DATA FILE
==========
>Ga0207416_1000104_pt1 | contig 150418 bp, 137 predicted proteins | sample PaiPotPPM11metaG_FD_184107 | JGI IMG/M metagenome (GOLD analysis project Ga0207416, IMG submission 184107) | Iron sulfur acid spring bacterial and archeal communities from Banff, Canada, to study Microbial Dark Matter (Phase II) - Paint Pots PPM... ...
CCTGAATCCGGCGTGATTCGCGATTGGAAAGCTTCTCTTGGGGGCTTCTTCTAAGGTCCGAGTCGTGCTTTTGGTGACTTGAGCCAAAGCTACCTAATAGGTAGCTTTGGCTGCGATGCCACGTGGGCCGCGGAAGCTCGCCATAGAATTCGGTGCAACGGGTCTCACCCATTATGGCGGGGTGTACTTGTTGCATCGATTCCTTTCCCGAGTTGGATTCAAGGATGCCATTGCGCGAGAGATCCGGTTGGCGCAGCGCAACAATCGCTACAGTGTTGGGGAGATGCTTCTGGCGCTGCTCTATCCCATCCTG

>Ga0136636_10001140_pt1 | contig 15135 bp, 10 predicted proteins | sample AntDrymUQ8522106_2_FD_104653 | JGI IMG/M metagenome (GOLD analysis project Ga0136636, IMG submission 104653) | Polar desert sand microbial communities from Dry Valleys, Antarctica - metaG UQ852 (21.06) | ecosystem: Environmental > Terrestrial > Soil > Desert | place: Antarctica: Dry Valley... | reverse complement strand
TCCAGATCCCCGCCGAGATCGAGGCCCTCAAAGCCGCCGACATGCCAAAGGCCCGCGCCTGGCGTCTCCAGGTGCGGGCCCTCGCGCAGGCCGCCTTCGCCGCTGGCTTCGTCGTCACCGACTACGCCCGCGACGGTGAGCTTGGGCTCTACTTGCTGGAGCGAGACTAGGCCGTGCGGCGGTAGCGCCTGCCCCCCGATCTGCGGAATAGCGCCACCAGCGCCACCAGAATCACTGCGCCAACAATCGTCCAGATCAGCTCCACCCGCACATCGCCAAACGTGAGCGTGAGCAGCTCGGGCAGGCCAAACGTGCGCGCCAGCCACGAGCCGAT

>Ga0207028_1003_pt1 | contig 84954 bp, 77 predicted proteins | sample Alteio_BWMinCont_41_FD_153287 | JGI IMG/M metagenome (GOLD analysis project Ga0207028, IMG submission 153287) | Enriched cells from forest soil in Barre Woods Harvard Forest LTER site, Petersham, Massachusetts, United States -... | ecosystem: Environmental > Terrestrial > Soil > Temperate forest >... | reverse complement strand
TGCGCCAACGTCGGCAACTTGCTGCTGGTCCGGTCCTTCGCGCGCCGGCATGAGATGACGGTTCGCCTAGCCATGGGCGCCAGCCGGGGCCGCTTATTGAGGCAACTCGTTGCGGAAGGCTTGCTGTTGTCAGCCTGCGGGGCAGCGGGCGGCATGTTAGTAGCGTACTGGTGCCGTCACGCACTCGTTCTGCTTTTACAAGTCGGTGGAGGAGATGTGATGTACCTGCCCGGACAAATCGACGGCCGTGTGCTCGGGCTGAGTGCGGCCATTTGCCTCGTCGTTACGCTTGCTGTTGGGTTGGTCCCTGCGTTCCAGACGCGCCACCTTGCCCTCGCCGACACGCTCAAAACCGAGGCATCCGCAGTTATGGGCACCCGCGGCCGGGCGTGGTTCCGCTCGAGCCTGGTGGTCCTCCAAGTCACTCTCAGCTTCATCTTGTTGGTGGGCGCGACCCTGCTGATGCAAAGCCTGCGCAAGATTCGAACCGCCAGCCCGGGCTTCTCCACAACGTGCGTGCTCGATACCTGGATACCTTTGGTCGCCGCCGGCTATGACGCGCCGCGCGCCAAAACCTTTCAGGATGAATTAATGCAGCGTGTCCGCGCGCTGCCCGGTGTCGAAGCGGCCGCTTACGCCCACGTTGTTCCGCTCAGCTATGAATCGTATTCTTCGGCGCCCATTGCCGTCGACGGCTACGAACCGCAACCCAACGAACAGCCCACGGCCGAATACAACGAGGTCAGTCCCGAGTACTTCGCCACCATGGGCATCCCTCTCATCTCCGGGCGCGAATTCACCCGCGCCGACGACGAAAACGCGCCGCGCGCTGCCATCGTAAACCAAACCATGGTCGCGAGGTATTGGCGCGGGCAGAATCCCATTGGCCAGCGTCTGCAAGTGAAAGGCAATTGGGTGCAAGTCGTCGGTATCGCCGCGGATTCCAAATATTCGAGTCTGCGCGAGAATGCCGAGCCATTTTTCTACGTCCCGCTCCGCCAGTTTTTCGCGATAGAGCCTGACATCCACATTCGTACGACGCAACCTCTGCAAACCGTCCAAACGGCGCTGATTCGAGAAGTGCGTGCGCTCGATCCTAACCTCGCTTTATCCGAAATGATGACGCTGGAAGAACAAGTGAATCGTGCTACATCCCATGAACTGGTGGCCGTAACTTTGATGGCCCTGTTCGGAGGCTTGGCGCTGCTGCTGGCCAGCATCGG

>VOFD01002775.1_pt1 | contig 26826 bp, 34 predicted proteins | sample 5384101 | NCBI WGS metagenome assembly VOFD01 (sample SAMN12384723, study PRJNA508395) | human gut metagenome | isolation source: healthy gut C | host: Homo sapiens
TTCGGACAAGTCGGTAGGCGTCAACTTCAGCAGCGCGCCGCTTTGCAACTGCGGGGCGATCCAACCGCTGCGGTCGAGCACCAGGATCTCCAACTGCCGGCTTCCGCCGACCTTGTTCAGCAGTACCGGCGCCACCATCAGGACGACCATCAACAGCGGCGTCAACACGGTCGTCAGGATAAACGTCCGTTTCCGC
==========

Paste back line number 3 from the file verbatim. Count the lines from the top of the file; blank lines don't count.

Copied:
>Ga0136636_10001140_pt1 | contig 15135 bp, 10 predicted proteins | sample AntDrymUQ8522106_2_FD_104653 | JGI IMG/M metagenome (GOLD analysis project Ga0136636, IMG submission 104653) | Polar desert sand microbial communities from Dry Valleys, Antarctica - metaG UQ852 (21.06) | ecosystem: Environmental > Terrestrial > Soil > Desert | place: Antarctica: Dry Valley... | reverse complement strand